5 Interview Essentials
Whether you’re conducting a presentation to an important client or telling your company’s story to the members of the media, using good storytelling skills is critical for getting your message across well. Long, rambling accounts obscure your message and make it harder for your audience to hear your key messages.
Here are five steps for improving your storytelling skills and helping you be a more effective communicator in virtually any situation.
1. Choose two or three key points. It may feel risky to not tell the whole story when it comes to presenting something important to you. However, you are much more likely to convey your key messages if you limit them. For example, instead of creating a PowerPoint presentation that lists all of your benefits, find a way to highlight two or three that matter right now or relate to one aspect of a customer’s needs.
2. Think about the audience. When telling your story, think about the audience and how it relates to those people. If you’re being interviewed by a journalist, he or she wants an interesting story that will interest or inform readers, listeners, or viewers. So, you might talk about your company’s commitment to giving back, the reasons why you do so, and what makes your efforts different from others’. It’s always a good idea to think about what will create an emotional reaction in the audience, whether it’s heartwarming good will or excitement about the prospect of buying from you.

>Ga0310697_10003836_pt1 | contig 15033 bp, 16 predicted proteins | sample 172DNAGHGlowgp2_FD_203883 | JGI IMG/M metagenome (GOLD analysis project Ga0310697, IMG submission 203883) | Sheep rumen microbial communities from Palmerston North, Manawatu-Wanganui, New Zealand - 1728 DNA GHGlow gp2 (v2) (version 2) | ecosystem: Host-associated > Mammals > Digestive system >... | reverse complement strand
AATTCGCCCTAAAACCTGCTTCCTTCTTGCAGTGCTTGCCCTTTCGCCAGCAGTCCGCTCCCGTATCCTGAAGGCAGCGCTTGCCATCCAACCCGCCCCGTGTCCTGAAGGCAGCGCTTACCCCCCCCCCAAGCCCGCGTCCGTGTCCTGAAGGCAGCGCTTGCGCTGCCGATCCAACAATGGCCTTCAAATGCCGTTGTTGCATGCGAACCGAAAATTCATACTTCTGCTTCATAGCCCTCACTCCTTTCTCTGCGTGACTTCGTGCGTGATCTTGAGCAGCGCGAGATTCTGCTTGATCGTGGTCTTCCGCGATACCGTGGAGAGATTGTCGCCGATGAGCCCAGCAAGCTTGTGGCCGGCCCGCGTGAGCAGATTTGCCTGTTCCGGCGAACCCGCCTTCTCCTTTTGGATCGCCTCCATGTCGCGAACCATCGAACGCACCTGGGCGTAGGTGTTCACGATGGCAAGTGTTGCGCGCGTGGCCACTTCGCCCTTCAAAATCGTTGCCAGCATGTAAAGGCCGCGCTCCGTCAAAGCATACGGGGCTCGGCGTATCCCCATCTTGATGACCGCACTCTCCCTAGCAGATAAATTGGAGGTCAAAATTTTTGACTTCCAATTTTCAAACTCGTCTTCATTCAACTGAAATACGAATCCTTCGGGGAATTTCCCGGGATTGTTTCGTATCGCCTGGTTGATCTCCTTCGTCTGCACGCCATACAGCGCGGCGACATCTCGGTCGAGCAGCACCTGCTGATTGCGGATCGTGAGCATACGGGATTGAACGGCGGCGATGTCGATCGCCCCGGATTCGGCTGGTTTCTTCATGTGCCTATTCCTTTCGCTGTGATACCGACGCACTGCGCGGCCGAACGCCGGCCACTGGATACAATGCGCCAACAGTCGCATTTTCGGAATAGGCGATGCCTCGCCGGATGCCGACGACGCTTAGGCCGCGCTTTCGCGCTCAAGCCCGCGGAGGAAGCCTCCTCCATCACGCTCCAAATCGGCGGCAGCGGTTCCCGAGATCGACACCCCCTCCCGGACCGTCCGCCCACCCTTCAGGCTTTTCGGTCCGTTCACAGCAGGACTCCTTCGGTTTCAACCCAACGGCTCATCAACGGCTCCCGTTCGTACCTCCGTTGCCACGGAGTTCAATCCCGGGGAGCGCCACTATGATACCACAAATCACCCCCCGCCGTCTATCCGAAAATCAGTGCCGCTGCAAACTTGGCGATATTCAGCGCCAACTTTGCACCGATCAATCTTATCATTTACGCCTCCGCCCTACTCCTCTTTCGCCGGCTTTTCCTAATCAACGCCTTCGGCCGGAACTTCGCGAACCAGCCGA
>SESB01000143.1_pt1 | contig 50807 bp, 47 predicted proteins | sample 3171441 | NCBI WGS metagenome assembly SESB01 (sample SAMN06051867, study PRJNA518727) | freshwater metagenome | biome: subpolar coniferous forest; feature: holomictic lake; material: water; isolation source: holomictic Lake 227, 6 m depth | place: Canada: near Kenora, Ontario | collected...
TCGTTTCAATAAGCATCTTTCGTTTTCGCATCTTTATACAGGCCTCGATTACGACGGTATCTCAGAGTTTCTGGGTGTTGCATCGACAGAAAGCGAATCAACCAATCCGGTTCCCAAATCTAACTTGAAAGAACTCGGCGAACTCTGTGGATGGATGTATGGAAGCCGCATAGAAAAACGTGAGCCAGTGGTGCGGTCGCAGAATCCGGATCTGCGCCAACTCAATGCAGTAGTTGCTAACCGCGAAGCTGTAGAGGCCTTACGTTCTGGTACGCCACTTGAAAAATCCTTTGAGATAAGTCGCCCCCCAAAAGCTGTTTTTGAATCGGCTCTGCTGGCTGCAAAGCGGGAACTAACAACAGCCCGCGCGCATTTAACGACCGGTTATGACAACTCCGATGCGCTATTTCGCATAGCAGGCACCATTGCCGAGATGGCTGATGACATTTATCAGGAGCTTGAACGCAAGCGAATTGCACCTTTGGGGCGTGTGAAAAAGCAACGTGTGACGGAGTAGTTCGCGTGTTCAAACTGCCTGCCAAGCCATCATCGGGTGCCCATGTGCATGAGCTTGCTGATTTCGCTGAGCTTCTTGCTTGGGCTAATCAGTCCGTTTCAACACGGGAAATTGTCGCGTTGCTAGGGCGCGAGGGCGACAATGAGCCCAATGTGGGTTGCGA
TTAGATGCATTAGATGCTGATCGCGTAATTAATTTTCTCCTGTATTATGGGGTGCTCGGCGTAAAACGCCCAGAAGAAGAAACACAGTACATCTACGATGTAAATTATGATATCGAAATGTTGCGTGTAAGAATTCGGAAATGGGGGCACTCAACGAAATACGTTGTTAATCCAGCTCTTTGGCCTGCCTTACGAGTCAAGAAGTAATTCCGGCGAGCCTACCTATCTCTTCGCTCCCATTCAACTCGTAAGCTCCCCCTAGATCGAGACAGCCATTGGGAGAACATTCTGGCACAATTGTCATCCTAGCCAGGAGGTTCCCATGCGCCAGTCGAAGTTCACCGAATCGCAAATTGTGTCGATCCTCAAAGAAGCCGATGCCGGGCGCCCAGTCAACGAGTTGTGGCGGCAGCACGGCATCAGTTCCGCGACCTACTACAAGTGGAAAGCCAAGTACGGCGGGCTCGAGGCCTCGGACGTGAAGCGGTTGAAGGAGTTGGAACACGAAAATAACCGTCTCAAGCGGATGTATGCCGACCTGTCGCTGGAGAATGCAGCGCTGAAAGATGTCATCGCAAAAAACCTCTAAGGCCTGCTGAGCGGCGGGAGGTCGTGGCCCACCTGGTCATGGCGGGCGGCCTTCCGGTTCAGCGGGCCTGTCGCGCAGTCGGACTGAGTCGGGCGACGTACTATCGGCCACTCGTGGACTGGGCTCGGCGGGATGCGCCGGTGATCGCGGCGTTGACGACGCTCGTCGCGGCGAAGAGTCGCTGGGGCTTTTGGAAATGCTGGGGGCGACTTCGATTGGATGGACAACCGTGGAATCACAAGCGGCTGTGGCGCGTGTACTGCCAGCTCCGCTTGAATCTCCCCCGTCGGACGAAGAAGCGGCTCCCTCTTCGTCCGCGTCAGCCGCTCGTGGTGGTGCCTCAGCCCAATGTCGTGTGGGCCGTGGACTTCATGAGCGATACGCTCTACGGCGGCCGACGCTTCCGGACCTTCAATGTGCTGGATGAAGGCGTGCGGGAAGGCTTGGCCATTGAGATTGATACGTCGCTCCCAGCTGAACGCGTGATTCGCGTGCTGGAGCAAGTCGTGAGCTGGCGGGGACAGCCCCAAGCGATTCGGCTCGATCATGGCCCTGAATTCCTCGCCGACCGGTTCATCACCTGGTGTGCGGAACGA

3. Use statistics sparingly. Data is our friend. It can be very useful for illustrating problems or opportunities. But don’t start rattling off statistic after statistic. People will often tune out after you’ve presented two or three consecutive percentages or ratios.
4. Illustrate with anecdotes. Put a face on your story. Tell the audience about a time when you made a difference or when you were particularly successful. Confess a mistake you made and how it made you better. Using anecdotes illustrates your key points by showing how they work in the “real world” and also create memorable points that stay with your audience.
5. Ditch the jargon and corporate speak. Whatever you do, drop the jargon and meaningless corporate platitudes. Using simple language isn’t “dumbing down” your message; it’s telling it in a way that people want to hear.
GWEN MORAN | Writer
Gwen Moran is a freelance writer and author of two books, The Complete Idiot's Guide to Business Plans and Build Your Own Home on a Shoestring (both Alpha Books, 2005). Before becoming a full-time writer and speaker, she owned Moran Marketing Associates, a marketing communications firm, for nearly a decade.